This year marks the third year in a row of Christmas away from home. Two years ago Christmas morning was spent in terminal B on our way to Hawaii. Last year, Alex and I spent Christmas atop a sand dune with our fellow volunteers in Huacachina Peru. This year will be spent in Central America (Belize and Guatemala).
While I’m certainly not one to want to stick to tradition I was admittedly a bit unsure the first round. Prior to Hawaii, Christmas had always been at home, complete with many associated traditions. I was worried it would somehow be sad, or a let down. I was sure to miss snow, the tree, spiced cider and wrapping presents. But, I didn’t. Not one bit, mostly because I had my family (or in the case of Peru-Alex), but there was also some sense of relief to be able to opt out, and try something new. Christmas as a child was of course, filled with anticipation and joy in familiar things, in the seasons, the smells, sights, and sounds. But as Santa lost his mystical appeal, the holiday changed too. Though I knew Christmas wasn’t really about Santa, the holiday was admittedly a bit less exciting knowing he didn’t exist. As I got older, Christmas shifted to a time to look forward to being able to spend with those I loved most, usually after a stressful semester at college. What we did during that time mattered less than just being together. And so, Christmas traditions could never feel quite as magical as they did when I was a kid, and that’s OK because now we get to enter into a new phase, one that would have been difficult when we were young; a tradition of spontaneity.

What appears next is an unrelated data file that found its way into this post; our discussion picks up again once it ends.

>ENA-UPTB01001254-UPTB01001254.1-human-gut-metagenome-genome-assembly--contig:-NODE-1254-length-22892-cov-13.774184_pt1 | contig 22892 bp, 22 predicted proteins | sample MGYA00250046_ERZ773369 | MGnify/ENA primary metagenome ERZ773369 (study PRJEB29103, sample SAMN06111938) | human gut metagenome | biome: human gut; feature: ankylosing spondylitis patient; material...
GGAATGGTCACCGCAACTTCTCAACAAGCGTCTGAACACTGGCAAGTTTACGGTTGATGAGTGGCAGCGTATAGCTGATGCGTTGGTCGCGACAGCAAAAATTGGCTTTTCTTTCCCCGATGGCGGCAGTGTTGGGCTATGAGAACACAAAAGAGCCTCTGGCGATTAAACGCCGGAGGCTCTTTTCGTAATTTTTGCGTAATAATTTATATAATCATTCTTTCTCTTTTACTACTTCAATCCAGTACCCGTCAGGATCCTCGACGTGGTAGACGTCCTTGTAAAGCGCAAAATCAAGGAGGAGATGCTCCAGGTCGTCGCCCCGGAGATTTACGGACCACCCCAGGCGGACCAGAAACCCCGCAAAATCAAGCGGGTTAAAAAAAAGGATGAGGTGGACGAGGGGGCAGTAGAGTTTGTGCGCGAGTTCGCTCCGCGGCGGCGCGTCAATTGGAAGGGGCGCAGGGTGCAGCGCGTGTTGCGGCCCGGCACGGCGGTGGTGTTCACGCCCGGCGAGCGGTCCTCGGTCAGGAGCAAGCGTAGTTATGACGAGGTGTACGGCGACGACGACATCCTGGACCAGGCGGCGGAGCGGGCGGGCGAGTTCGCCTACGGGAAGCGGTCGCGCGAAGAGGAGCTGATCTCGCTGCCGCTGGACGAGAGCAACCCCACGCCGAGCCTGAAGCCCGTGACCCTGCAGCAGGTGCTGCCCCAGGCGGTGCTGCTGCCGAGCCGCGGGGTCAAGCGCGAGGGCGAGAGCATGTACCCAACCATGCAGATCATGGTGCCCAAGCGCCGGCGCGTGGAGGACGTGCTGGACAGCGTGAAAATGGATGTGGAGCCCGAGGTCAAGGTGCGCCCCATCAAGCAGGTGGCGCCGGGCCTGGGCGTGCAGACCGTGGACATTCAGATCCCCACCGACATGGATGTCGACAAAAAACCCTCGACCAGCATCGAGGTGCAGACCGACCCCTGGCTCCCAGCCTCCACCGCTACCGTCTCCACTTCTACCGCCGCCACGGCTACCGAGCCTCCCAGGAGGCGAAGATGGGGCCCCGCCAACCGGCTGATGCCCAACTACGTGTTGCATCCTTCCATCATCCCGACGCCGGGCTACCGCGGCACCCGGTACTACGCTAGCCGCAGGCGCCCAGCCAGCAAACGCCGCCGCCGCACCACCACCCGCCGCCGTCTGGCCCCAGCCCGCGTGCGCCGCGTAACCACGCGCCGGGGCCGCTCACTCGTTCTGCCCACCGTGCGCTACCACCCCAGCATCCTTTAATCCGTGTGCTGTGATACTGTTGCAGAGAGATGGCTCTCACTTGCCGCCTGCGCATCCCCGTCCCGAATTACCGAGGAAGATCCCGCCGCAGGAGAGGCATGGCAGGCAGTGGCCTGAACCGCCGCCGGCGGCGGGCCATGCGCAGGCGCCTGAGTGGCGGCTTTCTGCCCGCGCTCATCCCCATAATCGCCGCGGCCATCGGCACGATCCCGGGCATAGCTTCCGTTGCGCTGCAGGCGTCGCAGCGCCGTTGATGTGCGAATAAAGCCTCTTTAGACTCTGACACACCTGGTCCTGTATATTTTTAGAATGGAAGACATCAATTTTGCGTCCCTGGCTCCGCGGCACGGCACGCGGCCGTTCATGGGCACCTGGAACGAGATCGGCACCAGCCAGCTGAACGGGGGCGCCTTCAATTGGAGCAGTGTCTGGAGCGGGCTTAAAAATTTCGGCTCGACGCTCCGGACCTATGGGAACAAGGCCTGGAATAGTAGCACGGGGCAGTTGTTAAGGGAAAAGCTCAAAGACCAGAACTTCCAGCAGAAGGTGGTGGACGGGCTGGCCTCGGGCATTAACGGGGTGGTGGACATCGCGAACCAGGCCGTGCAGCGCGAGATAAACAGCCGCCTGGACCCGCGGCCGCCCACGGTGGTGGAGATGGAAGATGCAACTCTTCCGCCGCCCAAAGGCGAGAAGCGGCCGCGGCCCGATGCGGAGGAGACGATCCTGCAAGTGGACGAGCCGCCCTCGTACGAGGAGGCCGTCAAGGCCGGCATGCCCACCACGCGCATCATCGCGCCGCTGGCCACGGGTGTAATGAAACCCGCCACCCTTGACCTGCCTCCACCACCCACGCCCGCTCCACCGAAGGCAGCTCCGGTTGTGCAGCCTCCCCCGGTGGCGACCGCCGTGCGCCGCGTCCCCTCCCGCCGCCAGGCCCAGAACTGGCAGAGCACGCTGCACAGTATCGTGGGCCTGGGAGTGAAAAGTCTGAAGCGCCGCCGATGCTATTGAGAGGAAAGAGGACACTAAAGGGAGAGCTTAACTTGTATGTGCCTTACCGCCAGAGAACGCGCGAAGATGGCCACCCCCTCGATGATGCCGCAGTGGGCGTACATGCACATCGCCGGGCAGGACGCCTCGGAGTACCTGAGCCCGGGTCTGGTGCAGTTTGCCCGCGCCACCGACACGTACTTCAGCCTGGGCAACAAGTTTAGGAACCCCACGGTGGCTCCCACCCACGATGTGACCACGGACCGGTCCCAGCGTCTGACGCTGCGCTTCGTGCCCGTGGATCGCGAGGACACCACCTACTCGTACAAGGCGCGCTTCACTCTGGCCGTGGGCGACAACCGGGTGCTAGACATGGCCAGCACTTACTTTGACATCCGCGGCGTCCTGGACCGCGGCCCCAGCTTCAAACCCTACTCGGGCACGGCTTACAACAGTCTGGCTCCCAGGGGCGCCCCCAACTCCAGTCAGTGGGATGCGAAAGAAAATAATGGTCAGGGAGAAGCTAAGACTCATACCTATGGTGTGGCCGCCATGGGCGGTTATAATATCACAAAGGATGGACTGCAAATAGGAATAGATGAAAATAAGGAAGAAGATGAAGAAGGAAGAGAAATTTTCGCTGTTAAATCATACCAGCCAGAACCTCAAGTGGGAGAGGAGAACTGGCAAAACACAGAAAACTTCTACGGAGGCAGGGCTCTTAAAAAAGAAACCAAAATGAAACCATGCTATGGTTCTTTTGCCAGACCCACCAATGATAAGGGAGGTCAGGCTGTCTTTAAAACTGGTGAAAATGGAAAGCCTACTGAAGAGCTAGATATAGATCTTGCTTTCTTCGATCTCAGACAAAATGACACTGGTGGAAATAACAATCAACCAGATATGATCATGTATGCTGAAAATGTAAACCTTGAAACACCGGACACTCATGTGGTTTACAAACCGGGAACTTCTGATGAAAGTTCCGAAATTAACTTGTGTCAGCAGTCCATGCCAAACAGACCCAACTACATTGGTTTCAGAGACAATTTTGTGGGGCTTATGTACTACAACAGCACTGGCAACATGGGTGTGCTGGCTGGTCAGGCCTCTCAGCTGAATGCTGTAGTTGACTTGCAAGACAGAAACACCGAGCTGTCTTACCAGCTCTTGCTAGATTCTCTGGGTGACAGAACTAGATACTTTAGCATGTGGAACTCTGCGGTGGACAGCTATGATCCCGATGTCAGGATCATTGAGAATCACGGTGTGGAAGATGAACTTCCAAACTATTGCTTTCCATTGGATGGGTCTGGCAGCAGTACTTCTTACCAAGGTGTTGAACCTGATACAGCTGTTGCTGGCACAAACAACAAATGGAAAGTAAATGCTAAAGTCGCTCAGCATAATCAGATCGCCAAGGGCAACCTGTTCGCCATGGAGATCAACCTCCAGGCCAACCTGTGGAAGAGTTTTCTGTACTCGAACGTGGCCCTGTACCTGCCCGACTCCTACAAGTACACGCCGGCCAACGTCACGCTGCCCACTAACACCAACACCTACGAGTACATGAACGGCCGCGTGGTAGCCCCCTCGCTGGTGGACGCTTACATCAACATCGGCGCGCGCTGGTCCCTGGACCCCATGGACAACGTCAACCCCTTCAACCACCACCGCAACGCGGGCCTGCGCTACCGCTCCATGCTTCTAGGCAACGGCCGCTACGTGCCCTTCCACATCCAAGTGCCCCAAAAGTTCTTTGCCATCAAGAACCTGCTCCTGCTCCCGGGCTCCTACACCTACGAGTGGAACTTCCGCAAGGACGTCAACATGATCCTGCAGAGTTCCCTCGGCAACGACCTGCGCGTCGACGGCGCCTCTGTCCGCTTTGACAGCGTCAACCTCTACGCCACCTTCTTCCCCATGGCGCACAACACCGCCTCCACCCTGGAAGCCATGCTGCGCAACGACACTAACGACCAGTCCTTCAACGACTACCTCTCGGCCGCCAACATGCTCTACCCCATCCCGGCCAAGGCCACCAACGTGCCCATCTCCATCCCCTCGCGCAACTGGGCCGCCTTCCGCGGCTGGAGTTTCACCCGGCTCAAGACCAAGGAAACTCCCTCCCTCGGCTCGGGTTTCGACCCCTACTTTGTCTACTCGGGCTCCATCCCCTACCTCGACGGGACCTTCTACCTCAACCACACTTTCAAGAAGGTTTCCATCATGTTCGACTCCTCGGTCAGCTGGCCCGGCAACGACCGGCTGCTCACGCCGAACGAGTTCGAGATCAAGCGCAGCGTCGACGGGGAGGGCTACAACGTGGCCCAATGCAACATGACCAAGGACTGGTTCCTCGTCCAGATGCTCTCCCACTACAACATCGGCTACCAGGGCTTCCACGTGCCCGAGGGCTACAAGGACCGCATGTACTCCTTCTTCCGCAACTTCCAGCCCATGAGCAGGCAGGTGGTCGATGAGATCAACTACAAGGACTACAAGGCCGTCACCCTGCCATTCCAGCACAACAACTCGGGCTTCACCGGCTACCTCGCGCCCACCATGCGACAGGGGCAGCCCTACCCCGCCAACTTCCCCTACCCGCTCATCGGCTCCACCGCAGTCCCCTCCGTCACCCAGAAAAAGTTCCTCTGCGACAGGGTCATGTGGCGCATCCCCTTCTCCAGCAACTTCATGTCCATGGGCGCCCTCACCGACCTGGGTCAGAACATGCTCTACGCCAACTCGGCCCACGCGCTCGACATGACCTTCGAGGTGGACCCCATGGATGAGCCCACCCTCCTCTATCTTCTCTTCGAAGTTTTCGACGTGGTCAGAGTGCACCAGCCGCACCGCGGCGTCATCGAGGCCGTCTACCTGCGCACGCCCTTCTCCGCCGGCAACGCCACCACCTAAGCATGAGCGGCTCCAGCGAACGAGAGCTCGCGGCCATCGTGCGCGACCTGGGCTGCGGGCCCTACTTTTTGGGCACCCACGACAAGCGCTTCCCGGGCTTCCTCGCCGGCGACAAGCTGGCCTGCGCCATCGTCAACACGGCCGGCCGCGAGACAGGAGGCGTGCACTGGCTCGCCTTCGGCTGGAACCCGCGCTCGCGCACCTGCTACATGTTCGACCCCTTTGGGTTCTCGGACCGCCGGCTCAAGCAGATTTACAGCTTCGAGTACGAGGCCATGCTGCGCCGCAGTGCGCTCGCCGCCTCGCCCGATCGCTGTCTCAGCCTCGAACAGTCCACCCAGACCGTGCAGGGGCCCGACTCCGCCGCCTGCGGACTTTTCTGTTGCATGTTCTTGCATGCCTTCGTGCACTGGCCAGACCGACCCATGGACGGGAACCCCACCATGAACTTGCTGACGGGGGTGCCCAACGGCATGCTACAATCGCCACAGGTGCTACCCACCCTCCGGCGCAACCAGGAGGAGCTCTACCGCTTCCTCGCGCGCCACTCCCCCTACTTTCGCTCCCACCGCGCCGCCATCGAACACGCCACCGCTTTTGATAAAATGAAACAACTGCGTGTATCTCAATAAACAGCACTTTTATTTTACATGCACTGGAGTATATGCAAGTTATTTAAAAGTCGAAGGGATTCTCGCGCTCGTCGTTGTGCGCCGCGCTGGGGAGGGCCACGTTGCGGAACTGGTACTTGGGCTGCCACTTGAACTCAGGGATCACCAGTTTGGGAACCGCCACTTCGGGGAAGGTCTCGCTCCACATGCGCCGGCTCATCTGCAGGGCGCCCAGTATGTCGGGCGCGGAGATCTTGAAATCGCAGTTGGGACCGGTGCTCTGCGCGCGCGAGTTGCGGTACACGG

The holidays are now whatever we want them to be. A chance to be together, whether that means breaking out the Christmas ornaments at home, or forgoing presents for a tropical get away. And for me, adventures and experiences are usually what are on my wish list anyway. So this year, Christmas morning will be spent in a rainforest casita on Lago Peten Itza, Guatemala surrounded by loved ones, hopefully not too many mosquitos, and perhaps a little subanik.